Disclaimer: I’ve got the RE2000 on loan, straight from HiFiman. It goes for 2000$ USD. You can find out all about it here: RE2000 In-Ear Monitor (Universal Fit).

I was one of the lucky ones: with no more pomp than an email, HiFiman hooked me up with a box loaners, two of which have blown quite through three pair of my sox, one which left me fuming, and another about which I oscillate between cynicism and joy. In no particular order, that lot is: Susvara, RE2000, RE800, and the Megamini DAP.

As I explained over at ohm, despite a few provisos, the RE800 is my favourite of the bunch- though perhaps not for the most moving of reasons. The RE800 is small, relatively light, generally sturdy, and it sounds great. Its cable is crap, but if you’ve ever owned a HiFiman product, you know you must simultaneously accept both the crap and incredible. Also in its favour, the RE800 is, at least considering its price, the most competitively built and finished of the lot.

Not sound

NOTE: the stripes seen in this photo are from the microfibre cloth I used to wipe away dust. They are not HiFiman’s fault.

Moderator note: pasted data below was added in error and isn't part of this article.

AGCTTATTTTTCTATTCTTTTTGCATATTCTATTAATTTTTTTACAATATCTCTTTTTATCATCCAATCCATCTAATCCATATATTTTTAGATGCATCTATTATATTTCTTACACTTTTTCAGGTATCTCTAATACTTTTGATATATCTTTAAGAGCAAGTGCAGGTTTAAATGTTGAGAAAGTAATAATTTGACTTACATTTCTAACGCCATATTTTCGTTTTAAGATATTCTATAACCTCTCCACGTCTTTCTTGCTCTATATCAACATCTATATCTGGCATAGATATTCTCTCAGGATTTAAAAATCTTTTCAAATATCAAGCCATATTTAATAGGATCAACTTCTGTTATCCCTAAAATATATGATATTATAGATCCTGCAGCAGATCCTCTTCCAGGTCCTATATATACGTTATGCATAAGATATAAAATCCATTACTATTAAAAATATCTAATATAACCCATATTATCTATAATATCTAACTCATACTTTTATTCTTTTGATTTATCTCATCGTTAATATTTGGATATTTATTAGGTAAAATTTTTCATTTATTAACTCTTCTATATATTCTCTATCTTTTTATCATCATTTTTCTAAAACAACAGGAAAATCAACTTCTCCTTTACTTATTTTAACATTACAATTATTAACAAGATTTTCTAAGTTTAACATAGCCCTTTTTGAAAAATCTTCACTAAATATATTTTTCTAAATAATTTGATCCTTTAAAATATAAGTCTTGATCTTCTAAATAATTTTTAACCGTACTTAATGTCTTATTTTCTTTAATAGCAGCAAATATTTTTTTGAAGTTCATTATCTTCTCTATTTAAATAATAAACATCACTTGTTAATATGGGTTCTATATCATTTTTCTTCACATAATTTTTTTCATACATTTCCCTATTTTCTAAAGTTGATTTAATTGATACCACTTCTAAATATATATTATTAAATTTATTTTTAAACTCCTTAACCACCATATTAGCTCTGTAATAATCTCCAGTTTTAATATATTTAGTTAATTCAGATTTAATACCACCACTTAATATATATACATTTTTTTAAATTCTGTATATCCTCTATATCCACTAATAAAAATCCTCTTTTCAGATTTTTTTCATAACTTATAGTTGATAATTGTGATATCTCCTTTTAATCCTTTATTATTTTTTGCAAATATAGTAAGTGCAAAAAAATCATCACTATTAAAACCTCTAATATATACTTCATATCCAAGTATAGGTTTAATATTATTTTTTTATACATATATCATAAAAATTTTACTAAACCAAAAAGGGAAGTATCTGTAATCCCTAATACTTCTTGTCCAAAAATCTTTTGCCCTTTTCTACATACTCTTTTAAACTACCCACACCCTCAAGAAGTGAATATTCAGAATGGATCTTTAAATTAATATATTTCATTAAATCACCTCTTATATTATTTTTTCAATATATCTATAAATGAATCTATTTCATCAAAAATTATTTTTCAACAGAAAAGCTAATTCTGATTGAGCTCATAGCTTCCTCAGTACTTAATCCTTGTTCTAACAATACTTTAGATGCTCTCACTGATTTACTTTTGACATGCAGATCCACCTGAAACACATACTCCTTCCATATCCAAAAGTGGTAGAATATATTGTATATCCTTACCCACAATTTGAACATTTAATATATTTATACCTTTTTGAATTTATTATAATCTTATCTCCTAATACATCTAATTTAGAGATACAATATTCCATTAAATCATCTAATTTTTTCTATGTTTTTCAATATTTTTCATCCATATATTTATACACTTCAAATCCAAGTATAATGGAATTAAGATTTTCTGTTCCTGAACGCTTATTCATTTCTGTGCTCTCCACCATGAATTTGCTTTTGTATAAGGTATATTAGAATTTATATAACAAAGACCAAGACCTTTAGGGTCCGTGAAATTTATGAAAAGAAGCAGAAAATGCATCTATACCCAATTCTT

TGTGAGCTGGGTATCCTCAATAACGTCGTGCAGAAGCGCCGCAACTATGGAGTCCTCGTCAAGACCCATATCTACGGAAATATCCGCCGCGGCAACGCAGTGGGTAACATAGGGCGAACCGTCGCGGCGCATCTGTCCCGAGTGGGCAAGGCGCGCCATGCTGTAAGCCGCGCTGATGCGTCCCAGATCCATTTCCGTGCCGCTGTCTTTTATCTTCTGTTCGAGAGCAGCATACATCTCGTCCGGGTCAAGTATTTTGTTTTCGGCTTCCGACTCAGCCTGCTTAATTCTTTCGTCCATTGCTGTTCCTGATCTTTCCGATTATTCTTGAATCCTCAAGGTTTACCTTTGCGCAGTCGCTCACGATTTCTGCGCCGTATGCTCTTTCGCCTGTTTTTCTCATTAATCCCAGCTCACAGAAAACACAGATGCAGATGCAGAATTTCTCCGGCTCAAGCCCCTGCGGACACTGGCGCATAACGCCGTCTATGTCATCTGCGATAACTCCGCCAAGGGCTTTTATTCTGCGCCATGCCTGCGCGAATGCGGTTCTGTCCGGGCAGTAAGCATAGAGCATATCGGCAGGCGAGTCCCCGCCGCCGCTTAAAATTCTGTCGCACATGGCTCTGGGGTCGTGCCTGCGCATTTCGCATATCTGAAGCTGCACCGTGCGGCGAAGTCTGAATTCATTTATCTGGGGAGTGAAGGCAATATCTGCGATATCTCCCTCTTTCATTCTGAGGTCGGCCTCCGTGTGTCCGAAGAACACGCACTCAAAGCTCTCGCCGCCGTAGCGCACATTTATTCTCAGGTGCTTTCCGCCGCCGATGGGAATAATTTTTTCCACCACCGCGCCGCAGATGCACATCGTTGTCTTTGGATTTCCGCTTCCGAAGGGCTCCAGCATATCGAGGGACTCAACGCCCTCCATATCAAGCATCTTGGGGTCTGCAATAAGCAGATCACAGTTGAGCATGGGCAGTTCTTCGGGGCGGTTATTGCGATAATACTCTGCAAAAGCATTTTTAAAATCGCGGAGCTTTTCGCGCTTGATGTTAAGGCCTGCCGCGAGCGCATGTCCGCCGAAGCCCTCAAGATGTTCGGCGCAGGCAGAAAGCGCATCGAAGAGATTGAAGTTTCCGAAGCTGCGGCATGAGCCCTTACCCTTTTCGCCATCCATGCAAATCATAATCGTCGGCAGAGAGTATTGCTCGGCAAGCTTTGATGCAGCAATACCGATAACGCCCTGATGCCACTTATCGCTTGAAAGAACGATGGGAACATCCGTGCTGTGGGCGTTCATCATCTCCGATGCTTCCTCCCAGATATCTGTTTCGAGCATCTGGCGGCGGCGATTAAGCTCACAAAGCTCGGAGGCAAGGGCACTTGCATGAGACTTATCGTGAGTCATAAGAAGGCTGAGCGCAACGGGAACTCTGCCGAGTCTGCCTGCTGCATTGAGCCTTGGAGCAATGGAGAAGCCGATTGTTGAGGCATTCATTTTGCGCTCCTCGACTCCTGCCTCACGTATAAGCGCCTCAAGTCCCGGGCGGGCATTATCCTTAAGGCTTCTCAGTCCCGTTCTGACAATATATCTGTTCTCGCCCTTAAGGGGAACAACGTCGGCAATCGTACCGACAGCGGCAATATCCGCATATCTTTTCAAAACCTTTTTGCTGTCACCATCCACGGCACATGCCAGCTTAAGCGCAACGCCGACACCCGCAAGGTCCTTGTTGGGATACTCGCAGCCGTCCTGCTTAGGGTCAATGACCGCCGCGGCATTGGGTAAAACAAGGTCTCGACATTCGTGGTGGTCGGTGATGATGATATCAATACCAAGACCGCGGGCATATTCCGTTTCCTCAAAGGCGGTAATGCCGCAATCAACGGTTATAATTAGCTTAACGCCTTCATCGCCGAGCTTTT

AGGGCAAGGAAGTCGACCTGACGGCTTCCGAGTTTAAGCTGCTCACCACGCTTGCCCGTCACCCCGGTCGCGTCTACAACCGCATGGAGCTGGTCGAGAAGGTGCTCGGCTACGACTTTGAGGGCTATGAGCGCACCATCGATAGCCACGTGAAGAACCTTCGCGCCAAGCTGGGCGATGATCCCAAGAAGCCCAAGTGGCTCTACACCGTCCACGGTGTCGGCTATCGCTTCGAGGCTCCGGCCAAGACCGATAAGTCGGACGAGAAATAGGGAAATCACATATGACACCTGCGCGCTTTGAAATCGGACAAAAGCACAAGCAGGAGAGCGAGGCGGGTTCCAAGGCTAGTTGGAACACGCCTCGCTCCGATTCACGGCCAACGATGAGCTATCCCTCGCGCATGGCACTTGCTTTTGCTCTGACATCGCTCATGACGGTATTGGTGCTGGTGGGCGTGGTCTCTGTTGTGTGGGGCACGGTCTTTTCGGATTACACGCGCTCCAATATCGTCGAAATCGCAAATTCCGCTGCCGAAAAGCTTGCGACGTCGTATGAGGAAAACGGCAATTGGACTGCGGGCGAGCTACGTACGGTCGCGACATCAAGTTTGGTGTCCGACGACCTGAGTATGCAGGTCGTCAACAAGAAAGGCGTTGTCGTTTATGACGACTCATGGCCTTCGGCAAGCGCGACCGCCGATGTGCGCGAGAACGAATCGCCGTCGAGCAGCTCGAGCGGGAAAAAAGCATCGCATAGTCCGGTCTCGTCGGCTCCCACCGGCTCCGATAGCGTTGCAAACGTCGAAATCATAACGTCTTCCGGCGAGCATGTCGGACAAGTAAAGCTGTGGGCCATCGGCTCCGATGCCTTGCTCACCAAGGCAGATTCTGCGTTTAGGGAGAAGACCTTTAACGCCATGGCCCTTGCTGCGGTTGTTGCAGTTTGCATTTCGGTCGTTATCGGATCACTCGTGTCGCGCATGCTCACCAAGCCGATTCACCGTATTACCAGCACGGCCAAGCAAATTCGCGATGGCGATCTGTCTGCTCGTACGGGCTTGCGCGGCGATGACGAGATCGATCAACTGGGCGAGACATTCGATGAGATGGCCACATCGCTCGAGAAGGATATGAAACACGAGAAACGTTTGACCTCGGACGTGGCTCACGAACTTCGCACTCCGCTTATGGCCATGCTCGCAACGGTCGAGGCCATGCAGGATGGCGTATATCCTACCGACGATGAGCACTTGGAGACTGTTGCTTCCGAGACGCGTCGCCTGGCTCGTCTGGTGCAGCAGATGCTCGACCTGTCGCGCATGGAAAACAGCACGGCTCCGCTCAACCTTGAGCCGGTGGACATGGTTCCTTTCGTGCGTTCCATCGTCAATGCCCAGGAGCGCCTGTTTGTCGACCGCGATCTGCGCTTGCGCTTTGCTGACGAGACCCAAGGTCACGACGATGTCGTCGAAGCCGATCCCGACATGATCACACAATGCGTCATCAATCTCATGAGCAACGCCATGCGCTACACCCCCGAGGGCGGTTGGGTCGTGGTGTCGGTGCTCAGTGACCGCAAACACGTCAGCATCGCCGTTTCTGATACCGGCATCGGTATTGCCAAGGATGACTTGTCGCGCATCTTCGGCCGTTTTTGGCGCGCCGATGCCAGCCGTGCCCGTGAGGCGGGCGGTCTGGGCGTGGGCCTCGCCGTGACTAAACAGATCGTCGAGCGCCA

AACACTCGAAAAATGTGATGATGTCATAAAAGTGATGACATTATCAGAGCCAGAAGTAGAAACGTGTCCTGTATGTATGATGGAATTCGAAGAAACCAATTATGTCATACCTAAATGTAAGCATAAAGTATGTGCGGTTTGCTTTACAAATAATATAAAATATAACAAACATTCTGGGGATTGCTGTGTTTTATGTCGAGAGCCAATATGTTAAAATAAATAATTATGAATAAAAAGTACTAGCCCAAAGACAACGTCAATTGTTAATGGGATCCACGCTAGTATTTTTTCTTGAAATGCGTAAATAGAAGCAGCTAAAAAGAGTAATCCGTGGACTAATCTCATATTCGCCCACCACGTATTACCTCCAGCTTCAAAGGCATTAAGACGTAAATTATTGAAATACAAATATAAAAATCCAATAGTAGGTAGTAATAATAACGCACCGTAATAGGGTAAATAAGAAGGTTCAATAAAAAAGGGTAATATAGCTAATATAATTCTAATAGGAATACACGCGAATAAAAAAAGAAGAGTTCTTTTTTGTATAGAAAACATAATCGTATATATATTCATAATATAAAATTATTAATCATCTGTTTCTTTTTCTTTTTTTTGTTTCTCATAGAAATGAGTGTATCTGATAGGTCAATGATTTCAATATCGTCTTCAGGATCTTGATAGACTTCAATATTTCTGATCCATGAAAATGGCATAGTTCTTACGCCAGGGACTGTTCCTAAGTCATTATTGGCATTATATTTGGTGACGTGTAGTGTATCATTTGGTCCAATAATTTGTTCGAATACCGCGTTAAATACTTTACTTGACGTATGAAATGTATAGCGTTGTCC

Apparently HiFiman compete with the market purely on the merit of sound quality. On the one hand, it’s laudable. I mean, that’s what we’re all hear for, right? On the other, there is more to the audiophile experience – especially on the high end – than just sound. Do HiFiman care much at all for the brand in the long run? How about the short? Can the HiFiman of tomorrow retain the upscale model they are building today? What evidence exists to answer yes to those questions?

But those are the questions I’m not supposed to ask. I’m certainly not supposed to go on about the RE2000’s pitted surface, goopy edges, poor fit, the amount of sticky residue found all over the earphones, cables, and connecting hardware. I’m not supposed to go on about the poor quality strain reliefs and sticky cables. None of that belongs in a 100$ let a lone a 2000$ earphone.

I’m supposed to praise the RE2000’s solid body. Which I can, and will do. It’s solid, heavy, and make reassuringly dull thunks when I let it down onto glass or wood or metal. It comes with a purdy (if cheap) display case in which things are nicely laid out in a New q-Jays sort of way.

HiFiman put a lot of effort into the RE2000, but most, if not all, of it was in making the RE2000 sound great- which it does. Oh god, does it sound great.

Sound impressions after the jump:

Review: HiFiman RE2000 – Brilliant and bumpy

4.3 (86.67%) 6 votes